By Lisa Du & Eben Novy-Williams
The 2020 Tokyo Olympics are now officially delayed by as much as a year, leaving hundreds of companies around the world to recalibrate their plans for the world’s biggest marketing event.
It won’t be easy. Businesses pay billions of dollars to get their brands and products in front of 7.8 million ticket holders at venues, as well as 4 billion-plus television and internet viewers. Now, their promotional plans are facing disarray. With the virus slashing into sales and profits, there’s also a very real risk that some companies may pull out altogether, or no longer be operating.
Japanese Prime Minister Shinzo Abe and International Olympic Committee President Thomas Bach agreed on Tuesday to hold the games by the summer of 2021, an unprecedented step for the event during peacetime. Indeed, it’s the biggest disruption since the 1944 London Olympics were cancelled during World War II.
Most affected will be the 66 local Japanese sponsors. Most global Olympic partners are locked into long-term deals that span many Olympic cycles, but the Tokyo organizers leaned on national pride to score an unprecedented level of support from domestic brands such as Asahi beer and Asics sneakers. In total, Japanese businesses paid more than $3.3 billion to sponsor the games, triple the previous record for an Olympics.
“For them, this is a big scramble,” said Rob Prazmark, a veteran Olympics marketer and chief executive officer of 21 Sports & Entertainment Marketing Group Inc. “Those companies are knee-deep in local promotions, local advertising campaigns and sweepstakes. That affects the big companies locally too, since Coca-Cola has local rights as well, so their local bottling companies will feel the same effect.”
Toyota Motor Corp. has paid 200 billion yen ($1.8 billion) for a 10-year top-tier sponsorship, according to local media, and is pouring an enormous amount of money and effort on top of that to boost its presence at the games. The Japanese automaker rolled out a new taxi model to replace Tokyo’s aging fleet ahead of the games, and had planned to deploy everything from electric vehicles to fuel-cell-driven buses to ferry people around.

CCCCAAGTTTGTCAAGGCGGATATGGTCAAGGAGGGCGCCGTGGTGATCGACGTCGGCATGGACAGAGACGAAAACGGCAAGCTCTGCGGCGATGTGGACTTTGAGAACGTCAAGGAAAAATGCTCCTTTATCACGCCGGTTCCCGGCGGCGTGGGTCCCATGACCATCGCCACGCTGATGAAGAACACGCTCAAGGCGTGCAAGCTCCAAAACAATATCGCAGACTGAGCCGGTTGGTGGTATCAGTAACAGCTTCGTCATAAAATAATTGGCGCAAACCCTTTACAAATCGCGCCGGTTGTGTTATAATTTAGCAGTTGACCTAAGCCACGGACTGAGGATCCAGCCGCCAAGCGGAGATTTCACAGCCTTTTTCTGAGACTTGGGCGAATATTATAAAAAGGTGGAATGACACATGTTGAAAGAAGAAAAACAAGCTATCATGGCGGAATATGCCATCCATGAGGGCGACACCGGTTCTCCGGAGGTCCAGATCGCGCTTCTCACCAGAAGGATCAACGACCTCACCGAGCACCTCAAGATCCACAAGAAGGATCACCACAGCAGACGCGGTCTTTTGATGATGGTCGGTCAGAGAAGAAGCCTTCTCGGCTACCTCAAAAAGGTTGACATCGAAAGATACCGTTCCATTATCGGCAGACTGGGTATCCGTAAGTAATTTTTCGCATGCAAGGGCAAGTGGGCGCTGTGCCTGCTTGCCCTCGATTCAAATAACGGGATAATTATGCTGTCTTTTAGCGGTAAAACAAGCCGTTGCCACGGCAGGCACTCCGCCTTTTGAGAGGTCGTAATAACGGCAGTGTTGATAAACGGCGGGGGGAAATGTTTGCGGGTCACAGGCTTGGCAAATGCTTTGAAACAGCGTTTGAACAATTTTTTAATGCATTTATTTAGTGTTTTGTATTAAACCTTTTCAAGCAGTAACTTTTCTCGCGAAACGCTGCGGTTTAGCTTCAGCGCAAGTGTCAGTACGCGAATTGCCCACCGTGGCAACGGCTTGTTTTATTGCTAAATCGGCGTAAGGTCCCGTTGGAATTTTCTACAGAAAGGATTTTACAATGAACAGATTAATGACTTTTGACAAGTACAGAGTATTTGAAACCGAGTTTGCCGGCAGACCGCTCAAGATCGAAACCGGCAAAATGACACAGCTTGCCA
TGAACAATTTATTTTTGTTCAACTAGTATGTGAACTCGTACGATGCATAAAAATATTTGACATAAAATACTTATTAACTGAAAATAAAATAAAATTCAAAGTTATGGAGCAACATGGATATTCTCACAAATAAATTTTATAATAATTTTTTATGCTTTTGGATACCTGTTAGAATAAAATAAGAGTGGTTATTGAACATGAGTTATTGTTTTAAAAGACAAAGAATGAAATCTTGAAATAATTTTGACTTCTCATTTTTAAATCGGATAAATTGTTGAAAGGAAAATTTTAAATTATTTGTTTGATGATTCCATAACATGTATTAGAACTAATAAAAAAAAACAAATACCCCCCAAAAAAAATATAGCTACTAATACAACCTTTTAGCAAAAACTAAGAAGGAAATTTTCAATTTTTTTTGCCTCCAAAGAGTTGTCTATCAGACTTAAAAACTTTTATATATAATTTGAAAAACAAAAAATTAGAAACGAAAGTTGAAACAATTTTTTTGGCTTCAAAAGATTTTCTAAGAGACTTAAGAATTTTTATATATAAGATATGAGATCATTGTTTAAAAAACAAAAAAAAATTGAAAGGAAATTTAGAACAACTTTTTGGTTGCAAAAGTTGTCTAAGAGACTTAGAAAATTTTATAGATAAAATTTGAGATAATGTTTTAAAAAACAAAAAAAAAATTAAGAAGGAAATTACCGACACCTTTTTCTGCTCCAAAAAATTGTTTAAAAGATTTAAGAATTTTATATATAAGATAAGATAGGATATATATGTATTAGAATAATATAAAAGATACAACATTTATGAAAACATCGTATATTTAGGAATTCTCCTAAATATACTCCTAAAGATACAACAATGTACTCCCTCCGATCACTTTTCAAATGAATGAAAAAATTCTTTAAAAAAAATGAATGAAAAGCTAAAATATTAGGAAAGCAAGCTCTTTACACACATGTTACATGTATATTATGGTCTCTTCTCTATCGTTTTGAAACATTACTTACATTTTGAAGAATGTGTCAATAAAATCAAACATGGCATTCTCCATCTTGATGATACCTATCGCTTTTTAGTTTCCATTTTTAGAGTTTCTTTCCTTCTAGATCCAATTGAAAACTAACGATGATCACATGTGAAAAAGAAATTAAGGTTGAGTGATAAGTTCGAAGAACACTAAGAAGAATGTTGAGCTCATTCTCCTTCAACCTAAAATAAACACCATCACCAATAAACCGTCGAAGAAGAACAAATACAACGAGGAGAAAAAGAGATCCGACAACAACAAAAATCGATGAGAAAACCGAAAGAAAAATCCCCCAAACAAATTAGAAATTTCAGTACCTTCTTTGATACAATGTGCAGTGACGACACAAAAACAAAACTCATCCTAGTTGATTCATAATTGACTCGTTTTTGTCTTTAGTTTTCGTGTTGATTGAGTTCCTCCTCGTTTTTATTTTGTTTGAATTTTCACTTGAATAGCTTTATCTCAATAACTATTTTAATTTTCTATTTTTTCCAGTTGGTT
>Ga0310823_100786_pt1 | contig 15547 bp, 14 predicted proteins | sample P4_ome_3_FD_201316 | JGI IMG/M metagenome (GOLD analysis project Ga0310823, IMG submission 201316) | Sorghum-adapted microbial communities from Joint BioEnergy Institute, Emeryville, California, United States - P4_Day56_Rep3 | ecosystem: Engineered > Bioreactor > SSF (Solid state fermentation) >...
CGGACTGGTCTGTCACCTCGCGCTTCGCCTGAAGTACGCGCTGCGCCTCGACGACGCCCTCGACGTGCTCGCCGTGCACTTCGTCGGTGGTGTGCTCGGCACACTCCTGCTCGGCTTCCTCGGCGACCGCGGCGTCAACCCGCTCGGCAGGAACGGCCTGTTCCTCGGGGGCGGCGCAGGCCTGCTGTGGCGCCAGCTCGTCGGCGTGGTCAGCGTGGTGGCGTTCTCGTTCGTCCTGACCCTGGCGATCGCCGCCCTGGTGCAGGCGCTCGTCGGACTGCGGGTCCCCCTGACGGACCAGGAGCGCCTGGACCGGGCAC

The maker of the Camry sedan and the hybrid Prius also launched a global marketing campaign with the tag line “Start Your Impossible” to showcase its vision of a future of on-demand, people-centric mobility services.
Brokerage Nomura Holdings, one of 66 domestic partners, sought to get its name in front of existing and potential clients across Japan in order to differentiate itself from competitors and motivate employees, according to spokesman Kenji Yamashita. A major Olympics-related event in Hokkaido was cancelled, as were smaller events at its retail outlets through April. Nomura’s managers were even planning to participate as torch runners. Yamashita declined to comment on the delay.
For Asahi Group Holdings Ltd., Japan’s biggest brewer, the games would’ve been an opportunity to promote its Super Dry lager — which the beermaker is trying to nurture into a international premium brand. A domestic gold partner, Asahi had the rights to sell its beer at Olympic venues.
While many of those plans will remain intact, even with a delay, it won’t assuage all of the marketers’ concerns. Even if the games end up drawing a similar scale of spectators and broadcast audience, hospitality that generally takes years to plan will probably suffer. Companies will probably release the products they planned to unveil at the games to much less fanfare.